I've been getting a lot of hits on the posting Remington 870 Express and just this morning I realized that I had first talked about that shotgun in September 2005. When I bought the shotgun it had some kind of weird camo pattern on the stock, so I took it apart, stripped the paint, and finished it with hand-rubbed linseed oil. Then, I put a Choates extension on the magazine tube, then I decided I didn't like it with the extension and went back to a standard length tube. The shotgun has remained in pretty much that configuration ever since. I did add a carry strap.

When I was younger, growing up, we very seldom saw a carry strap on a shotgun. That wasn't the fashion. As times have changed, I've come to appreciate some sort of strap on every long gun. It really helps when you've in the woods and this shotgun is a woods gun.

It's got a smooth bore slug barrel with rifle sights. Surprisingly, it's got choke tubes. Originally, I bought this gun for law-enforcement work, and it's seen its share of that. It still rides with me on the occasions where I think it might be useful, but nowadays it's primarily a sporting shotgun. There have been several cases of target ammo run through it on the various clays courses. It shoots to point-of-aim with slugs and the sights center the pattern nicely at normal shotgun ranges. This shotgun would make a really nice deer gun for those places where the range is short and for those places where rifles aren't allowed.

This is a pawn-shop shotgun. I'm a big fan of pawn-shop shotguns and I feel that very soon (between Christmas and Easter) there will be some great deals on used shotguns in the pawn shop racks. Last Autumn I bought a nice 870 Express for $200 (vent rib, choke tube barrel) for a gift. I'm always looking for a nice example of a pump shotgun, and if you know your counter guy and can dicker with him, you can generally have your pick of the litter for under $250.00. Sometimes considerably less than $250.00. In either Winchester, Mossberg, or Remington brand, it's hard to beat a good shotgun for dependable value.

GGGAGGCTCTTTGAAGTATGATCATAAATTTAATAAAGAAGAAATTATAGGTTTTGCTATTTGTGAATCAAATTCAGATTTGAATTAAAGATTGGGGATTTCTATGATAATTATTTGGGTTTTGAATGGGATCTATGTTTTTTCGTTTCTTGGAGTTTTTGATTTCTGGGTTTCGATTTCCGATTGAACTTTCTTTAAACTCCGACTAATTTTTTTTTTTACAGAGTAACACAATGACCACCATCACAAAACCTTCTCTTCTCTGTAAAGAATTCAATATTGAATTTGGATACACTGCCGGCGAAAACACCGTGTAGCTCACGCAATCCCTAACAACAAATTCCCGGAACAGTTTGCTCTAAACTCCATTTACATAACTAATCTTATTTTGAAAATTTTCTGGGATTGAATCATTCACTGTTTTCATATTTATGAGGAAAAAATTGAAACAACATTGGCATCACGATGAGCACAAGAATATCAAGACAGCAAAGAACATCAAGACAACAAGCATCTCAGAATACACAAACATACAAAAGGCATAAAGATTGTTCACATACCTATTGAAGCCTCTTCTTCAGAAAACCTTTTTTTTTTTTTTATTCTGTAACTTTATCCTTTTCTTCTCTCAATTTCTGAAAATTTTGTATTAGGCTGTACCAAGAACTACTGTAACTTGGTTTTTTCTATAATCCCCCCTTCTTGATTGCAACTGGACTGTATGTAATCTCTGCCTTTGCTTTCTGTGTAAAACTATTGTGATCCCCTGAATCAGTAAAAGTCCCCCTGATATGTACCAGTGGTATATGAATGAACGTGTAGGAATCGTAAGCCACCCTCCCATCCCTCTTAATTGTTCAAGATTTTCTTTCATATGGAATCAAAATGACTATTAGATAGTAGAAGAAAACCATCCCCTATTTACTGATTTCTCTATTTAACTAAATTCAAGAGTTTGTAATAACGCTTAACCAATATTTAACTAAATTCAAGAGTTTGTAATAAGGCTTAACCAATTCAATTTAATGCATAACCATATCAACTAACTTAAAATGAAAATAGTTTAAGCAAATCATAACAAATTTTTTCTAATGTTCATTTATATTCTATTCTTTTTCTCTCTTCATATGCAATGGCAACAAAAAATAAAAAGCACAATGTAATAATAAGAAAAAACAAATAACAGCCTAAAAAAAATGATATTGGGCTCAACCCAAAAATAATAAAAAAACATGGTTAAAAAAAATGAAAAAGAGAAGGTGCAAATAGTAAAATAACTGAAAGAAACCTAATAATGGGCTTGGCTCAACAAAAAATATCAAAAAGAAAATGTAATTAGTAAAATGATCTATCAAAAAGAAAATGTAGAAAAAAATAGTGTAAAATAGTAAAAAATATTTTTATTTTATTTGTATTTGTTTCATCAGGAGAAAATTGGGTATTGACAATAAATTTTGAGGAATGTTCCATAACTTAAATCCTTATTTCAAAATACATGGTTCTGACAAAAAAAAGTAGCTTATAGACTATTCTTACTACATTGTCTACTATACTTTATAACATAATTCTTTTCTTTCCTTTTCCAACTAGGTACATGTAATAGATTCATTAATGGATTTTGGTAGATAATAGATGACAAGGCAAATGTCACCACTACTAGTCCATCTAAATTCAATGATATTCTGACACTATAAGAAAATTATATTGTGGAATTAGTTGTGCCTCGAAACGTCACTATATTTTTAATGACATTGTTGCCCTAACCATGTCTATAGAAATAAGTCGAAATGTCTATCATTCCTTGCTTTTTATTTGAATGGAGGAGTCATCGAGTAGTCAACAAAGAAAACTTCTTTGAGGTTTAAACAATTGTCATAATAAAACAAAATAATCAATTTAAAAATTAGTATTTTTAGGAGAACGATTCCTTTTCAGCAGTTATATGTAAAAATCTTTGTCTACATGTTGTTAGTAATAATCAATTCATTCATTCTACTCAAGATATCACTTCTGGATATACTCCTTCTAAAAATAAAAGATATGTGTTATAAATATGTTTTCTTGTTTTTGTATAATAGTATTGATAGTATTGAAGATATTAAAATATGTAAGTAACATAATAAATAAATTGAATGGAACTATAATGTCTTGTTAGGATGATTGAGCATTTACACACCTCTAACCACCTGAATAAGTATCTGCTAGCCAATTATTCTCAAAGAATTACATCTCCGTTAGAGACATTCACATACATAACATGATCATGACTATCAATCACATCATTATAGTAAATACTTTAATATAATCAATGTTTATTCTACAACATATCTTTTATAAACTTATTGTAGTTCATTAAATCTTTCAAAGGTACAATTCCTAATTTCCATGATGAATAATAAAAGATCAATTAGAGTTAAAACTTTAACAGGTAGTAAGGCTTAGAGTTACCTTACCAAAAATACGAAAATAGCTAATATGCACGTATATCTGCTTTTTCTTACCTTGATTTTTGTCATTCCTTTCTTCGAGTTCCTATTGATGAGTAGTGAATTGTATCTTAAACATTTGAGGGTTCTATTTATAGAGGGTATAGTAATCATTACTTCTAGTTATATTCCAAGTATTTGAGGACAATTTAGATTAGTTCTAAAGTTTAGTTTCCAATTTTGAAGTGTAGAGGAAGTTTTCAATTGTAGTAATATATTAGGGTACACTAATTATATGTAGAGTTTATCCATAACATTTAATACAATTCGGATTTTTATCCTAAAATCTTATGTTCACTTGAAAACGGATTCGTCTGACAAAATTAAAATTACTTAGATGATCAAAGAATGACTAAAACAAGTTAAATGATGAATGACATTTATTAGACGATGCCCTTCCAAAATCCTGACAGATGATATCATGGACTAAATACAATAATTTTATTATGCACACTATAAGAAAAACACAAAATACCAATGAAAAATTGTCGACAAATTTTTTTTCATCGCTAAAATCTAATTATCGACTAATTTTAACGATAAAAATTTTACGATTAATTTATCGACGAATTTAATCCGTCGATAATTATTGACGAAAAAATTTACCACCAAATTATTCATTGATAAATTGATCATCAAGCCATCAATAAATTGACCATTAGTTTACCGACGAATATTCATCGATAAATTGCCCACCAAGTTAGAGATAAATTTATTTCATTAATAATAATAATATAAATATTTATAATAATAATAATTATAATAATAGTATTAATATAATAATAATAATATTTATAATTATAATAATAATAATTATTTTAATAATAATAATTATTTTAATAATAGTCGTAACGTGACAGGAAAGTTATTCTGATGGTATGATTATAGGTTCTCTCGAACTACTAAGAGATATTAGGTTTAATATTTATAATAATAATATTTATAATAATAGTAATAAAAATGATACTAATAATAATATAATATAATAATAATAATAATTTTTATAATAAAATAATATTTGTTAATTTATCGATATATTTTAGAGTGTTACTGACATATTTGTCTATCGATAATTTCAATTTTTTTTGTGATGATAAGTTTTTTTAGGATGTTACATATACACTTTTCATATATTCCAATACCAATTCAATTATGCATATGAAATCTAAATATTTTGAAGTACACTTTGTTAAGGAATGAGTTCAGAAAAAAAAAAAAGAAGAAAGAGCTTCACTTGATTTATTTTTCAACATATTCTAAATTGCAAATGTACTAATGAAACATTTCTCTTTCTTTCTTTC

I see that Harry Reid got his cloture vote this morning. Sixty senators voted (if I've got this right) to end the debate on health-care and let the bill move forward. They did it at 1:00 a.m., which is certainly not standard on the schedule, but Harry needed movement on the bill.

I find it interesting that they conducted the vote in the dead of night. Most of the nation awoke to find that the vote was a done-deal. What was so important that they had to do it while most Americans were asleep? Are they ashamed of it? They certainly have reason to be ashamed.

Some states did better than others. Louisiana got extra money, as did Nebraska, along with Florida and New York.

It's interesting to watch the bribery at work. The Congressional Budget office says that the legislation will reduce the deficit by 132 billion dollars over a decade. That's good news. It'll be interesting to see if we actually realize any savings. I'm convinced that those savings are illusory and that they'll spend the money anyway.

There's one thing for darned sure. This went down to a strict party-line vote. For better or for worse, the Democrats own this one.

Sunday, December 20, 2009

On the bench

I just finished working up some loads for the .308 Handi. I've got a bunch of .308 hollow point bullets that I've weighed and sorted to the 1/10th grain and a pound of Reloder 15 powder. I used R-P once fired cases and WLR primers.

That rifle's got a 22 inch barrel and an overall length of 37 inches. If I can find something it shoots well, it should be a good knocking-around rifle.

All the research I've done tells me that the Army specifies Reloder 15 powder for their M118LR ammunition. I've got one load with this powder that shoots really well in Joey's Savage M10FLP, well under MOA out to 250 yards. Lots of shooters use this load at ranges under 500 yards, with powder charges varying a grain or so from 43.0 grains. So, I started at 42.0 grains and worked up five cartridges each in half-grain increments to 44.0 grains.

Then, I took out some 125 grain Sierra Pro-Hunters and loaded five each at different powder weights, well under max loads. It should be interesting to see how they shoot.

Sixty Votes

Everybody on my side of the aisle is pissed off at Senator Ben Nelson because he struck the best deal he could for his state and he's considered the 60th vote for cloture on ObamaCare.

Mary Landrieu did the same thing. She just did it earlier and cheaper.